Broke in Philly

How much money will Philly residents get from the federal coronavirus aid package?

The stimulus program also includes increased unemployment benefits — even for gig workers.

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Danya Henninger / Billy Penn
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Close to half a million Philadelphians will get direct payouts and more than half a million could be eligible for increased unemployment under the federal coronavirus stimulus program.

Approved by the U.S. Senate on Wednesday and expected to be passed by the House this week, the congressional aid package appropriates $2 trillion for unemployment insurance, small business loans, rescue of major industries, and cold hard cash for low-income and middle-class workers.

That last part will have a huge impact in Philly, more than many other places around the nation.

“It is going to be more helpful in places like Philadelphia, where it will have greater meaning because we have so many people at low-income levels,” said Mike Bognanno, an economics professor at Temple.

In Philadelphia, nearly 1 in 4 people lives below the federal poverty line — the highest rate of any large U.S. city — and close to half of residents live paycheck to paycheck.

The stimulus will award one-time payouts of $1,200 to individuals making $75k or less annually (about 400,000 people, per recent census data).

People making up to $99k will get a partial payment, unless you’re a single parent, in which case you can make up to $112.5k and be eligible for the full amount. Anyone with kids under those brackets will also get an additional $500 per child.

How much that cash will help depends on your situation. On average, Philadelphians spend more than $1,600 per month on rent and $400+ on food. But for lower-income residents, the infusion could make a huge difference.

“At first glance, when you see the dollars in bulk, it seems like it’s a drop in the bucket,” said Bognanno, the Temple prof. But if you take a family of four living under the poverty line, “that’s more than three months of income for that family. That’s very meaningful.”

Scroll down to determine what kind of payout you’ll get, how your income bracket is determined, when the money will arrive, and who’s eligible for unemployment benefits.

What will I get from the federal stimulus?

How will my income level be determined?

If you’ve already filed your 2019 taxes with the IRS, it’ll be that number used to determine what kind of payout you’re eligible for. If not, federal officials will look at 2018 filings.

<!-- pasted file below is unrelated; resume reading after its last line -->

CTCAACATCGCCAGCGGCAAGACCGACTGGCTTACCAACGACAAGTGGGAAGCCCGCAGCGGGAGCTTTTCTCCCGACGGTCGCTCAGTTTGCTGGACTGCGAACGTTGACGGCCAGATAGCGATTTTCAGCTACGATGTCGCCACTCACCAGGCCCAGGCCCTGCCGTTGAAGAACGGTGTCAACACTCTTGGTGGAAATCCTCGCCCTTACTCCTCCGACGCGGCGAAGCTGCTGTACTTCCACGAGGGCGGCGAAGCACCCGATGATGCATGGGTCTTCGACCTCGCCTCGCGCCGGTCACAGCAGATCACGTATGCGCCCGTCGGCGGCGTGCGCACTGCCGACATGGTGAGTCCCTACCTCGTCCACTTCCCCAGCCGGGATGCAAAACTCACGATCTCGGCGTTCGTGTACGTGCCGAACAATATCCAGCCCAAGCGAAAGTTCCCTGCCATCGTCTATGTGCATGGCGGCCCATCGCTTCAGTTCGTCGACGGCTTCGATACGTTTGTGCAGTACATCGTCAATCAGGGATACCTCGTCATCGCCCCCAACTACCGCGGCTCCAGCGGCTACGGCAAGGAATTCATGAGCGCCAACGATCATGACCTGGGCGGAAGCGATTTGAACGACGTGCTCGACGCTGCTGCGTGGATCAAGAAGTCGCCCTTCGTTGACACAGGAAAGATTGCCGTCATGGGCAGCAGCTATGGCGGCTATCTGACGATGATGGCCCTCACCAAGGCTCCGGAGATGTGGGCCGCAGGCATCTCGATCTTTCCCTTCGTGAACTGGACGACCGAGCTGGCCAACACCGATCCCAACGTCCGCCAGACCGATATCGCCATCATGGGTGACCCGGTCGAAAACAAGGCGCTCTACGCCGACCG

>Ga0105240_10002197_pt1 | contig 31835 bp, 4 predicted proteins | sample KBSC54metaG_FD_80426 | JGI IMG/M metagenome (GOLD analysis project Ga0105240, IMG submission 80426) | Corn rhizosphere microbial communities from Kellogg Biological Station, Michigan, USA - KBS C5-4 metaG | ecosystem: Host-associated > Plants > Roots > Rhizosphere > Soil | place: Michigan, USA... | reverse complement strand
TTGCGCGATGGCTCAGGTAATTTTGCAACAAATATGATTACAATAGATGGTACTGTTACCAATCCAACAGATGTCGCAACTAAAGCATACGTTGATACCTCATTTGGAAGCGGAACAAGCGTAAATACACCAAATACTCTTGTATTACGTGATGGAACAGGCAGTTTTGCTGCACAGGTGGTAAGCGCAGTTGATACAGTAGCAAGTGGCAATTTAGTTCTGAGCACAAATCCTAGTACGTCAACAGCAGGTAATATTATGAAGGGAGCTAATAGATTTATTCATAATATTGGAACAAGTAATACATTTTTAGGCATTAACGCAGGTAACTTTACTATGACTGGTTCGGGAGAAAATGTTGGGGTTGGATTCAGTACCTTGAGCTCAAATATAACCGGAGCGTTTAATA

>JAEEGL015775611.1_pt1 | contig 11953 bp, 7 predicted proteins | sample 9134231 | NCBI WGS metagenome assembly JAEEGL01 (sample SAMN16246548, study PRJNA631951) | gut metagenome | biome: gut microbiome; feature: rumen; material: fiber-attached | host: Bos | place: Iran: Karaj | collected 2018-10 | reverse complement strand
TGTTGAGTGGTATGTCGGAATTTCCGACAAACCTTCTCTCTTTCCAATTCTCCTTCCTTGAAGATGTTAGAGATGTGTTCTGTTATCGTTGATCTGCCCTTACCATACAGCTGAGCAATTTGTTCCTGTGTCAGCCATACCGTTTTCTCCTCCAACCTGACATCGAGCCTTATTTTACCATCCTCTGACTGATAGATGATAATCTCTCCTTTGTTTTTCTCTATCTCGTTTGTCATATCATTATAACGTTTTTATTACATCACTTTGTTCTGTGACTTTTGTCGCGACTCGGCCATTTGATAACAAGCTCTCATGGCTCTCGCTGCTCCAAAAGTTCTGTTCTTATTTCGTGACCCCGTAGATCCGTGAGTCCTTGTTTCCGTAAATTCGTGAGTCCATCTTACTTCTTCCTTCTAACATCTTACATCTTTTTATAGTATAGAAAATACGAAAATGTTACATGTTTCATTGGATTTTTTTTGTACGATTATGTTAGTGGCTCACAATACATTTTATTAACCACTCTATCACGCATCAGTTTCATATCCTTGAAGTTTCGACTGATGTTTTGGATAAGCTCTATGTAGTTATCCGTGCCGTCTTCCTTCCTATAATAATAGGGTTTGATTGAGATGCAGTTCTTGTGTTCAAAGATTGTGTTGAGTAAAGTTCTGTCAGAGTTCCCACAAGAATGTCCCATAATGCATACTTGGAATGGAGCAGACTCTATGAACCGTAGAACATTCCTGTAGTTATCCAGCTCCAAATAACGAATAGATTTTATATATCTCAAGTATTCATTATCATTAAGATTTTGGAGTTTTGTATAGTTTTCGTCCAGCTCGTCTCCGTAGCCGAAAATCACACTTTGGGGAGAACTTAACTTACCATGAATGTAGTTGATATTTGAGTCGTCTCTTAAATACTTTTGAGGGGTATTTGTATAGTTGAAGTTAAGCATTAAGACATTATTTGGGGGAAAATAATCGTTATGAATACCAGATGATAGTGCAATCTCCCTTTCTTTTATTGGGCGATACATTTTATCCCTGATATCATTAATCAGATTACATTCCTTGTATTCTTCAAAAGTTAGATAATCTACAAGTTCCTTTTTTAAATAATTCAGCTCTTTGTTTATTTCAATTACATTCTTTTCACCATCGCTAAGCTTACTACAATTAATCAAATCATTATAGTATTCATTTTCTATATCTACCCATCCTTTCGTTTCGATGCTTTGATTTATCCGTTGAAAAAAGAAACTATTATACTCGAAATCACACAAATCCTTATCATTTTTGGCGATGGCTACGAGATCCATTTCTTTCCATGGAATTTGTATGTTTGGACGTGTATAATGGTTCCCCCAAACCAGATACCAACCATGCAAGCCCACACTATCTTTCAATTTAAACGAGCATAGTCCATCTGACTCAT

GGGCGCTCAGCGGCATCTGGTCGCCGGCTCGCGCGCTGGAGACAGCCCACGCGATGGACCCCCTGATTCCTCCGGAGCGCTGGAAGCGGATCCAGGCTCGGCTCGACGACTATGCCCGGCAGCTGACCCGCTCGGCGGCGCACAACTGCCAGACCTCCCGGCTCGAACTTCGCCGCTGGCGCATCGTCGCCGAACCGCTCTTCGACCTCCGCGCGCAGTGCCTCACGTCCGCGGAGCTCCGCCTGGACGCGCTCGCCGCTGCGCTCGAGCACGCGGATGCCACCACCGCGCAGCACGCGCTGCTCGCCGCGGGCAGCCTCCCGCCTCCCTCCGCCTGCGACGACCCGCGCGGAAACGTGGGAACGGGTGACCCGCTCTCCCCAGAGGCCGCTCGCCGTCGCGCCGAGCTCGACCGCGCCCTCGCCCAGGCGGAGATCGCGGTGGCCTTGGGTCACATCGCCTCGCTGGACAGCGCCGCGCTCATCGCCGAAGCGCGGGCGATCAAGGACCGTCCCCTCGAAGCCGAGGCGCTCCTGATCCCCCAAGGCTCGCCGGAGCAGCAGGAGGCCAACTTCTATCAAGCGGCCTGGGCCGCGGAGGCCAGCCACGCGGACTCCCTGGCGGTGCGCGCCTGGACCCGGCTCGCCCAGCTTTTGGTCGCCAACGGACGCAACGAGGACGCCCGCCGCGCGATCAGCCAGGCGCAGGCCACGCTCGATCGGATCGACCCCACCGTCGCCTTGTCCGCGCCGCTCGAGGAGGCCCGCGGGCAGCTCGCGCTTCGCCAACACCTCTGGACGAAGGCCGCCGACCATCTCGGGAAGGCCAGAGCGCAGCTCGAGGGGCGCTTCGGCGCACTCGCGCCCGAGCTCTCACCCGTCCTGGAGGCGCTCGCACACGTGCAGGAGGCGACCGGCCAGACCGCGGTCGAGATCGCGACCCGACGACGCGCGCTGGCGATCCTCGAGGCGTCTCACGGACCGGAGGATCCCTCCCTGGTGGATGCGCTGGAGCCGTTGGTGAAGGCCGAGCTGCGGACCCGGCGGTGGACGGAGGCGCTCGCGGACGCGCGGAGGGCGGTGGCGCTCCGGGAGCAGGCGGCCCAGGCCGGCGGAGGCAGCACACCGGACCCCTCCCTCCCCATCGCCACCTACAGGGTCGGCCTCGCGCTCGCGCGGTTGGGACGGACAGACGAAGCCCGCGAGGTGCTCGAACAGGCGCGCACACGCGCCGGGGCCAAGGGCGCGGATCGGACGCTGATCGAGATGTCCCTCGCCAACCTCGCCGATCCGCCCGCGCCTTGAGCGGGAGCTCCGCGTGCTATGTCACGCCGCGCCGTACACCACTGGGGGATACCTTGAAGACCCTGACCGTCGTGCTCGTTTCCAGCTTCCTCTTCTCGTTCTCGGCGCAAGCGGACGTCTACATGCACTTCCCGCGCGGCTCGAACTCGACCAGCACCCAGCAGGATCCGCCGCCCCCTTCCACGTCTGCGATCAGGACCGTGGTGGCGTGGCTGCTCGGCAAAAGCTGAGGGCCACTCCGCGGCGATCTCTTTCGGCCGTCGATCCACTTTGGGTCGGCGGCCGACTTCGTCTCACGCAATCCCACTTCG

That’s not necessarily ideal for freelancers or gig workers or anyone who doesn’t work for a company with stable salaries or regular work schedules, since the amount you made in 2018 might not reflect your current earning.

On the positive side, freelancers and gig workers who find themselves totally jobless could now be eligible for unemployment (see below).

When will I get the money?

A potential snag in stimulus’ helpfulness to people who running out of money during the lockdown is timing.

If you have a direct deposit already set up with the IRS, you could see your payment arrive within a few weeks of the bill being signed into law. If not, it’ll be mailed to you via paper check…and will arrive within four months.

Depending on how long a coronavirus-induced recession might last, Temple economist Bognanno said Philly might need another boost from the federal government for it to make a real difference.

“If we really do dip into a significant recession as a result of this,” he said, “people are going to look back at this check, and it will have been spent.”

What about unemployment?

Thanks to the pandemic, unemployment is skyrocketing, around the U.S. and in Pennsylvania. Between Mar. 16-24, a record-breaking 540,000 PA residents applied for unemployment benefits — compared to 168k people in January.

Under the new legislation, most people will be eligible for unemployment for four months longer than before — and could receive up to $600 in additional benefits per week.

Philadelphia’s unemployment rate recently clocked in at 5.4% — higher than the national rate of 3.5%.

“That 5.4% that was already unemployed and would soon be expiring would be entering a labor market with really difficult conditions,” Bognanno said. “For those people facing expiring benefits, any extension will be valuable.”

What if I’m a freelancer?

Philadelphians who are self-employed or employed by the gig economy could also benefit from the aid package. Folks like Uber drivers and freelancers will, for the first time, be covered under the new unemployment benefits program.

There’s not a ton of data available on Philly’s freelance market. But if our local stats track with the national rate of 36% of the country working for the gig economy, then that means more than 550,000 people will become eligible for brand new benefits.


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